People often become visibly concerned when I tell them my company, ProdPad, has a public product roadmap. Yes, it sounds like a terribly uncomfortable idea from the outside. But relax! We’re not handing the game over to our competitors. We’re not hurting our business.
We’re just not under any delusions that we’re Apple, or that our growth relies on super secret product launches. It doesn’t.
From where I stand, sharing our roadmap is a reasonable move that has brought us some pretty outsized results. And all from a doc we spent a few minutes filtering for the public before we hit publish. Worth it.
Contrary to what you might think, this simple act has brought us so much growth and customer insights that we would never consider taking it down.
Our product roadmap has actually become a central part of the way we communicate our priorities with our customers – and I’d love to see more companies taking the leap.
People want to talk about that roadmap
You may know that at ProdPad, we communicate our plans on a theme-based roadmap. You won’t find any features or deadlines on our roadmap, because themes give us way more flexibility to change our plans and priorities. (You can create one too using our product roadmap tool.)
We stay relatively vague, to give ourselves the freedom to shape and pivot until we move forward on a solution. Yet this has never been a deal breaker for our customers.
Quite the opposite, actually.
Our roadmap has kicked off conversations that have gone on to directly influence our product decisions. It’s an opportunity for our customers to tell us what they’d like to see. More importantly, it’s an opportunity for them to see what we’re up to without getting caught by surprise.
For example, when we first put SSO on the roadmap (based on initial feedback from customers), we didn’t know what we were going to build. But we had a public roadmap and asked customers what they thought of the idea.
We learned from them that the Google Apps SSO integration would have a much bigger immediate impact than some of the trickier solutions we were considering. Eventually, we moved forward with what our customers suggested and saved ourselves the pain of building an overly sophisticated feature our customers wouldn’t value as much.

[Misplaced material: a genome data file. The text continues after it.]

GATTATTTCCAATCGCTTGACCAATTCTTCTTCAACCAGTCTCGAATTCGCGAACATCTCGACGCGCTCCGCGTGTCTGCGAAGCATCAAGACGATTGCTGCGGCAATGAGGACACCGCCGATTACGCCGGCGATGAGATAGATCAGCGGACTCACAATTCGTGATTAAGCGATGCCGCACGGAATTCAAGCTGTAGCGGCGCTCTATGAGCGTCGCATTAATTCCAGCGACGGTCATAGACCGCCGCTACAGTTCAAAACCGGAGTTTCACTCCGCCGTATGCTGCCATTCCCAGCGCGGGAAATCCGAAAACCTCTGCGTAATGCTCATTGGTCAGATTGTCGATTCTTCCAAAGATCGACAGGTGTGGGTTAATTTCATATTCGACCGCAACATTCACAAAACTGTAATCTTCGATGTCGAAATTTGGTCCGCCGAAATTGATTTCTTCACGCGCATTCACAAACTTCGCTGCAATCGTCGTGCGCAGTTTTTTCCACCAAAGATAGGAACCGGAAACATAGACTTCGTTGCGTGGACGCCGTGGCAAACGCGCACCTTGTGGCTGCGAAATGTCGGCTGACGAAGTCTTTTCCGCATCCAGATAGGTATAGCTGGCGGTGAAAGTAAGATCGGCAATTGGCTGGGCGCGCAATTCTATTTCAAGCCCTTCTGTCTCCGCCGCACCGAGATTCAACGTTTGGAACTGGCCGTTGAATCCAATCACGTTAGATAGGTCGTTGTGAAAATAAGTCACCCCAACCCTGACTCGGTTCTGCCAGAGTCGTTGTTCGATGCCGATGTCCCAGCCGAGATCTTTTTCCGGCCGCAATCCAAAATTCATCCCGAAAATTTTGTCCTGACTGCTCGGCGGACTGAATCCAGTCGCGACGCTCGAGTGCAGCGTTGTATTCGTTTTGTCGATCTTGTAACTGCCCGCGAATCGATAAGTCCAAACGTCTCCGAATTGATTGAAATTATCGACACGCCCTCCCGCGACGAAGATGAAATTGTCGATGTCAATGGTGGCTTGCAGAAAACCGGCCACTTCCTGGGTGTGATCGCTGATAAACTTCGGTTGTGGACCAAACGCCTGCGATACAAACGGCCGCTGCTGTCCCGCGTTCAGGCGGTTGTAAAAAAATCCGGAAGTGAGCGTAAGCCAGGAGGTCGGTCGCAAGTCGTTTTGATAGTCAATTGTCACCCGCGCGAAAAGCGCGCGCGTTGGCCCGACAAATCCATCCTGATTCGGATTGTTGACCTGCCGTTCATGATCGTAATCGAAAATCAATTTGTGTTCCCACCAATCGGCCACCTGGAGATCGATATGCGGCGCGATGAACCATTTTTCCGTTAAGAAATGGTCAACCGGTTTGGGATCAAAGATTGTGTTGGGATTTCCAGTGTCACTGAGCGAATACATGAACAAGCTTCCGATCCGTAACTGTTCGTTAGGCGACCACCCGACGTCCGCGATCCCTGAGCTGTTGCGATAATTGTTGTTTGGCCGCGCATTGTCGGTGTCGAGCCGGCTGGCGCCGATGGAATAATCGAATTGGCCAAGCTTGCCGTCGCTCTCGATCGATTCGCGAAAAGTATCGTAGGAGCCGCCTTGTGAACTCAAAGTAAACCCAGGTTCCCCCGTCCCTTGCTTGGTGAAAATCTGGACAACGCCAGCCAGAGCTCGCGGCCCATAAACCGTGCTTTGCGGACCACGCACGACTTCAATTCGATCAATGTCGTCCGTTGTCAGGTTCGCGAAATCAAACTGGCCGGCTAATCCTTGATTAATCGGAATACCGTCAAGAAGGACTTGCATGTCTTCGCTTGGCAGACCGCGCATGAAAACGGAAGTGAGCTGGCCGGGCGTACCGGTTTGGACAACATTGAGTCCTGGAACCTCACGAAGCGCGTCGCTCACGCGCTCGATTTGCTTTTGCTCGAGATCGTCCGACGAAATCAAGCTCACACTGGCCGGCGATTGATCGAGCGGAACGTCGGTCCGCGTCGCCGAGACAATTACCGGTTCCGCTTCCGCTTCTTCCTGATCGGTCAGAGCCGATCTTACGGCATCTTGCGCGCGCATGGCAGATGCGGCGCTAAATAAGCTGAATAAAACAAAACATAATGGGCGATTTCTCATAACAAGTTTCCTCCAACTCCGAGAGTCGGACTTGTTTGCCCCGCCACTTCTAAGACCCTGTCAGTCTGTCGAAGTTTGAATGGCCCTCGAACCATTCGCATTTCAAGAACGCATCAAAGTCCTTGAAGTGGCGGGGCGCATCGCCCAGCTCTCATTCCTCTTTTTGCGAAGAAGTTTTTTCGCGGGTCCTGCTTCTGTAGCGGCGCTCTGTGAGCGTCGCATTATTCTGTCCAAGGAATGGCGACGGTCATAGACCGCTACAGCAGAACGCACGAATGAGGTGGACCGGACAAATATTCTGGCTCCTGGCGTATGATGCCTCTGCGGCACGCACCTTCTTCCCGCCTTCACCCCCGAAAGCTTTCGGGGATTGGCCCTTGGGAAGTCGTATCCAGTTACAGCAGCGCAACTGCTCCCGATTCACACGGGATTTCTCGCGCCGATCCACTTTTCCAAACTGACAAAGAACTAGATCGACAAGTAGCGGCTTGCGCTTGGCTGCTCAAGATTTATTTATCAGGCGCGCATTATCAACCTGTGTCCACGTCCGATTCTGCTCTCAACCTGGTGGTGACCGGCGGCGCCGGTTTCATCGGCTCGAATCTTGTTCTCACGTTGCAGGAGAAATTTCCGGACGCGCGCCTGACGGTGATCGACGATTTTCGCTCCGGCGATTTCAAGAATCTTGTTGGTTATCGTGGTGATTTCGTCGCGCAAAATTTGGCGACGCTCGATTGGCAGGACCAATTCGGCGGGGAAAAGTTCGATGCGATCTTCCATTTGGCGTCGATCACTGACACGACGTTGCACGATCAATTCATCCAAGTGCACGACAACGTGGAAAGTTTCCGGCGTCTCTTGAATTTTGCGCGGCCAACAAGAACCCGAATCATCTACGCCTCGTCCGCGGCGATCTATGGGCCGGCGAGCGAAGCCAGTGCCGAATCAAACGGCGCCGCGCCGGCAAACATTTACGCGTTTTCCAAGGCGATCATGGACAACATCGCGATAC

Or take this for example: In the Future column, we have a Mobile/iPad theme.
We know won’t get to building an app for awhile, but just having it sitting there on our roadmap led to a feature that our users themselves brought to our attention.
When we started asking what was important to include in a mobile version, we learned that our users wanted to be able to organize their ideas and feedback ProdPad while they were commuting or on a flight.
That led to the launch of our offline mode, giving them basic access to a small number of tasks while they’re on-the-go. We don’t have a mobile app (yet!), but that conversation helped us respond by building the functionality that really mattered to them.
Customers love the transparency
We’ve found that as long as we’re open and honest about our priorities, customers are actually very forgiving. We hold onto the feedback we get and reach back into it to guide the way we approach their problems – and our customers know that.
These conversations have helped us understand what resonates with people, and that helps us position our launches down the line.
We don’t bow to the pressure to make false promises. We don’t have a problem telling customers that something they’ve requested isn’t going to get built. We stick to our priorities (although we do shuffle them around as needed).
Since we’re all looking at the same roadmap, we’re all on the same page.
Have you thought about going public with yours?
Update: We’ve developed an e-course to help you set up and introduce a theme-based roadmap at your organization. Sign up here.